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11 October 2018: Girlforce!

This year’s International Day of the Girl Child focuses on ‘a skilled workforce’. UNICEF knows – and shows – it can happen!

© UNICEF/2018/Hearfield
Grade 11 pupil of Alexandra Secondary School, Nokwazi Sibiya (16 years old), sharing her experience of job shadowing at Discovery, an Insurance company in South Africa, with UNICEF Excutive Director Henrietta H Fore. She is part of the Techno Girl Programme.

You don’t need a university degree to comprehend the critical importance of education to the outcome of a person’s life. For decades now, UNICEF has worked hard to helped put girls’ education as a major issue on the agendas of donors and policy makers. And as part of this, battling the embedded familial financial structures and social norms that often allow girls to fall through cracks. For when girls fall through the cracks, they really do fall: missing out on a full, essential, life changing education.

Enter, by way of one example, Techno Girls: For 13 years, UNICEF – together with public and private sector partners – has brought together thousands of high achieving or promising female students, from Year 9 and above, from disadvantaged backgrounds and marginalized schools. Far from falling through the many cracks, in TechnoGirl the girls are highly encouraged in science, technology, engineering and mathematics (S.T.E.M) subjects, and then given exposure to these industries via mentorship and job shadowing during their school holidays. As such, the TechnoGirls Initiative gives girls direct exposure and access to – and the skills they need – for careers in these fields.

The programme represents an extra, authentic and practical layer to the UNICEF priority of quality and inclusive primary and secondary education. The TechnoGirls programme has been running in South Africa, where a population and youth bulge is begging for new recruits so as to meet the industrial demands to build Africa’s future. Since its inception, over 10,000 South African girls from marginalized schools and backgrounds have been participated in the initiative. These new pathways also serve to quash biased notions that maths and science are better suited as subjects for boys at school; or later for careers meant just for men. (A quick shout out here for 2018 Nobel prize winner in physics, Donna Strickland!)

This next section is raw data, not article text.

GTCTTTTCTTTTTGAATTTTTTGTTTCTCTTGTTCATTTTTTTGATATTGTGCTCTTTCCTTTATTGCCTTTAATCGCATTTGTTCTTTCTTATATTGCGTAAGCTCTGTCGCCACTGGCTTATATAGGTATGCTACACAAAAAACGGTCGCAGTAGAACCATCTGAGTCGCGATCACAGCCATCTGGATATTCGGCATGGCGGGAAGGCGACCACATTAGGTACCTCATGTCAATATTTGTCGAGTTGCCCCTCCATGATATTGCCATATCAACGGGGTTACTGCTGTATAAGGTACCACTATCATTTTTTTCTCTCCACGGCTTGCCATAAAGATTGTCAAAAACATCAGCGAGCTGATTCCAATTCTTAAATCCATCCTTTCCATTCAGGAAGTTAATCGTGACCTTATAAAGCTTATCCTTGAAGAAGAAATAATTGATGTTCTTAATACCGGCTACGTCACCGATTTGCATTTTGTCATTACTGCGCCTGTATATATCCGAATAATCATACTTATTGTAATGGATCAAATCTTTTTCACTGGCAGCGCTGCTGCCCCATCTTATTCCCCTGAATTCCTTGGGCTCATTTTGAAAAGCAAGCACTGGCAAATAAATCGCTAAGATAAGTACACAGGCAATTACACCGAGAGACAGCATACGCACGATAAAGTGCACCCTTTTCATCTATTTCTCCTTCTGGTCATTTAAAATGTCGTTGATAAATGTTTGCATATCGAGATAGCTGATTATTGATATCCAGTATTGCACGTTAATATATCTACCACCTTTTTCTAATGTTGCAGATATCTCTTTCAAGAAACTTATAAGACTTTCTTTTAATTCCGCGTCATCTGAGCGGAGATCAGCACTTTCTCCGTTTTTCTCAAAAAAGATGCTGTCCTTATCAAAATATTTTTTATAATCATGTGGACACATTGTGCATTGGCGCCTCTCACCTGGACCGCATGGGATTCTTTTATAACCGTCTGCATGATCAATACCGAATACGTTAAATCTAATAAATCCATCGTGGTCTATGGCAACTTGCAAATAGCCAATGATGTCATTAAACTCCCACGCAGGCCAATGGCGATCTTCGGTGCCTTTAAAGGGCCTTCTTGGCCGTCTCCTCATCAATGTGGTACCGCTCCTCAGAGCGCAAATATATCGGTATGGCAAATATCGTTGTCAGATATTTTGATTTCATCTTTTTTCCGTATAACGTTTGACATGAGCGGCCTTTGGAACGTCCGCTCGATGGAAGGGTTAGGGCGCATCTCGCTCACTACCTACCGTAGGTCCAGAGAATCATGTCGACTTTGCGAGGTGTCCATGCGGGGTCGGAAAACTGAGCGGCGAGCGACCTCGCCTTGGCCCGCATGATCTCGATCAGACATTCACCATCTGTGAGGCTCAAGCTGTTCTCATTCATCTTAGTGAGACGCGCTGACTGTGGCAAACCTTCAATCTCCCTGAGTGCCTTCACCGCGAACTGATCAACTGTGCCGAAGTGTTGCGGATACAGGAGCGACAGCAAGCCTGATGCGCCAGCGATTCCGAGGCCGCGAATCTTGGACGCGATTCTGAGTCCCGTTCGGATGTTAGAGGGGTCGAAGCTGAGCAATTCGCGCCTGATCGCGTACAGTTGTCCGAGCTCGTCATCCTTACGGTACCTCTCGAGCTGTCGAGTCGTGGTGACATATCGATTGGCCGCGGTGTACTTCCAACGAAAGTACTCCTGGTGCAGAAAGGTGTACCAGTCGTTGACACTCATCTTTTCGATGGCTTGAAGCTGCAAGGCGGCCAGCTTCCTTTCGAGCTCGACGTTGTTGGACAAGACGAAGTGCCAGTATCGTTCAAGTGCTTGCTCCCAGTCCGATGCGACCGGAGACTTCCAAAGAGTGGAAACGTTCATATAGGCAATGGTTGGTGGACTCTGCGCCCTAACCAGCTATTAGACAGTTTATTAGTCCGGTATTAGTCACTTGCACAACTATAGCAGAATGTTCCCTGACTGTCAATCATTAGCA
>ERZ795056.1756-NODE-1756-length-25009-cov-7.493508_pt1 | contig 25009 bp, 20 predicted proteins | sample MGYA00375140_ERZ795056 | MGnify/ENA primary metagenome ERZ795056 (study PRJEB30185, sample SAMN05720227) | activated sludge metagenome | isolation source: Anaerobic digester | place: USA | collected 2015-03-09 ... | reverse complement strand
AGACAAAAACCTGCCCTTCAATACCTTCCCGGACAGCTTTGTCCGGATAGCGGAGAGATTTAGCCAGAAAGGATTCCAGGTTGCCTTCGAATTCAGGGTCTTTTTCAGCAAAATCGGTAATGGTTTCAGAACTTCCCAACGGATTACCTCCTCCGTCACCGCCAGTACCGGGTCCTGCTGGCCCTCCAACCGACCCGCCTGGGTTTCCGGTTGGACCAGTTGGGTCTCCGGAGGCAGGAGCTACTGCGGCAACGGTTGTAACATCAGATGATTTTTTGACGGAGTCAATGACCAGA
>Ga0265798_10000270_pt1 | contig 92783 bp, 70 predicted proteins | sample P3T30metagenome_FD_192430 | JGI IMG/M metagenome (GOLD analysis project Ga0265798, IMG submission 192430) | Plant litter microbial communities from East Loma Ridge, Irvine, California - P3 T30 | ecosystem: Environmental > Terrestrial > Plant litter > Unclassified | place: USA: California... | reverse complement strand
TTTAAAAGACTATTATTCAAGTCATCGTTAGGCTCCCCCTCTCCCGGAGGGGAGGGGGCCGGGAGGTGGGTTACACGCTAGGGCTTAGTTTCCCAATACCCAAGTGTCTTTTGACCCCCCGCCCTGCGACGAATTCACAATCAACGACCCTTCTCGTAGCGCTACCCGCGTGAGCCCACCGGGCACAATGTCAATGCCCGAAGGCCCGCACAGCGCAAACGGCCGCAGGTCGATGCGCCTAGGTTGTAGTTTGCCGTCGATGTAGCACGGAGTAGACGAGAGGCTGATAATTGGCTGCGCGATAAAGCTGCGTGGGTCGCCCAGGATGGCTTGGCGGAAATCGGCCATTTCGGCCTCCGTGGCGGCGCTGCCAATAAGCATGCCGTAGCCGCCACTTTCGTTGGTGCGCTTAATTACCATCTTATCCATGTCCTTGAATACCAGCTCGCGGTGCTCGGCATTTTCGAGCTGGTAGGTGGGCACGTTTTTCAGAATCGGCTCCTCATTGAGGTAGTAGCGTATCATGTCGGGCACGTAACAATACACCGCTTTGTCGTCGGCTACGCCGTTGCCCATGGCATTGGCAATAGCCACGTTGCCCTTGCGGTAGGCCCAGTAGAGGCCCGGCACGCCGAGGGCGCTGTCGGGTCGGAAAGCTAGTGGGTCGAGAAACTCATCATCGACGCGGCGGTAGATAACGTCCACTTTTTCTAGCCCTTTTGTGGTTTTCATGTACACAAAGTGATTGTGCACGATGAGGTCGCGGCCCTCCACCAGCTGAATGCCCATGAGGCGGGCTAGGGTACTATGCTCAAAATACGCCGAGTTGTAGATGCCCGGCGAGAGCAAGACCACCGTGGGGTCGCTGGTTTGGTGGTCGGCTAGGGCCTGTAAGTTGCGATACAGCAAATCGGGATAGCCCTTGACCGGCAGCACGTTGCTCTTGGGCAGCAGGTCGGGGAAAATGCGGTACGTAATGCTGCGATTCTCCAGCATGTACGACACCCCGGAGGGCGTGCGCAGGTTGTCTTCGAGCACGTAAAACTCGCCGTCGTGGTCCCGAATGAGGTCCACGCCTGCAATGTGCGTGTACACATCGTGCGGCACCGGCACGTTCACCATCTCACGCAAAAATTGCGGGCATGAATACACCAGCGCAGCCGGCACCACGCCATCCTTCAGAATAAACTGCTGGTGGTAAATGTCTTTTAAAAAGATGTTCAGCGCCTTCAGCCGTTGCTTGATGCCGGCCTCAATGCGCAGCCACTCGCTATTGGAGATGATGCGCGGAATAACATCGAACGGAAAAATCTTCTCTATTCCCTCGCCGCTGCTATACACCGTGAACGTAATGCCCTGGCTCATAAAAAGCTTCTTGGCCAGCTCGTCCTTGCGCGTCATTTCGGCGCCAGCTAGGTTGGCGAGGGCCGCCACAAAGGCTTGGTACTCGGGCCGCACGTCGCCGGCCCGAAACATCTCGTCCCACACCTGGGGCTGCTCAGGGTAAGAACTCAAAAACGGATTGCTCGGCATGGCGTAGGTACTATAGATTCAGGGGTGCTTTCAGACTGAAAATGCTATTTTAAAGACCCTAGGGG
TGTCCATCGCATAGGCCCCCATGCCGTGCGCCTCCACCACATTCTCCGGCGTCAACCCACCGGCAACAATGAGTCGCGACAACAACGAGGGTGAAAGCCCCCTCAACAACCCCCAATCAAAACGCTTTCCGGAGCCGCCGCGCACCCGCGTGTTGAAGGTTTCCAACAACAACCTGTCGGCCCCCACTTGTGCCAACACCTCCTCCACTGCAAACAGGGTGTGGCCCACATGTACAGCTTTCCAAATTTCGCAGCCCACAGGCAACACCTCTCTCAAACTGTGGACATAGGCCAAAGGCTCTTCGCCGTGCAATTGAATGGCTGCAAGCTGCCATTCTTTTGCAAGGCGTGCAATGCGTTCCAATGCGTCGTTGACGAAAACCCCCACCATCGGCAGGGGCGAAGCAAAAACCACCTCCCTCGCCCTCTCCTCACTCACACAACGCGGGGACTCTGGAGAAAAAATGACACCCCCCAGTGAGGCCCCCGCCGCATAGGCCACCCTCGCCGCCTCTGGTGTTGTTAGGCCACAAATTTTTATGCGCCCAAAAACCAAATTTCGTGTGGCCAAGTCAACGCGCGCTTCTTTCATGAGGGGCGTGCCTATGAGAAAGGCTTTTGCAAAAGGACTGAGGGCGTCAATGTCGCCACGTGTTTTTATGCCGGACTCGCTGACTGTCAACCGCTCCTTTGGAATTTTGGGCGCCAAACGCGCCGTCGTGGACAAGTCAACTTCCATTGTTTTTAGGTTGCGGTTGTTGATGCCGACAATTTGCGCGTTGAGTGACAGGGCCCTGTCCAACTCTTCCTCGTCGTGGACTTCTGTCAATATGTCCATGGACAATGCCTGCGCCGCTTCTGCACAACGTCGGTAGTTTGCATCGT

This year’s International Day of the Girl Child on October 11 focuses on a skilled workforce. The global campaign’s key message is that the world’s 600 million adolescent girls each have the strength, creativity and energy to meet global industry demands. To mark International Day of the Girl Child, UNICEF and partners are working alongside all girls to expand existing learning opportunities and chart new pathways. As such, UNICEF is calling on the global community to rethink how to prepare girls for a successful transition into the world of work.

Under the theme, With Her: A Skilled GirlForce, International Day of the Girl Child marks the beginning of a year-long effort to bring together partners, stakeholders and influencers to highlight, advocate for and invest in girls’ most pressing needs and opportunities to attain skills for employability. It is beautifully timed, for last month a new global partnership, Generation Unlimited, was launched at the UN General Assembly. GenU aims to ensure every young person – especially girls – are in some form of learning, training or employment by 2030. As such, today’s International Day of the Girl Child is a key moment in this agenda to elevate girls’ and young women’s aspirations and advocate for developing their digital and transferable skills for the future world of work.

It seems timely then to reiterate the need for continued success and expansion of initiatives such as TechnoGirl and leave the last word to one of its stars: Grade 11 pupil of Alexandra Secondary School, Nokwazi Sibiya. “I love to think that UNICEF is creating such opportunities for young girls who are from disadvantaged backgrounds,” says Nokwazi who now job shadows during her school holidays at Discovery, an Insurance company in SA. “It has empowered us young girls to strive for the best and also help others. It is about our own wish to overcome the obstacles that we face every day.”

On this International Day of the Girl, let’s celebrate the Nokwazis of our world, and join together to forge a skilled workforce, with her.



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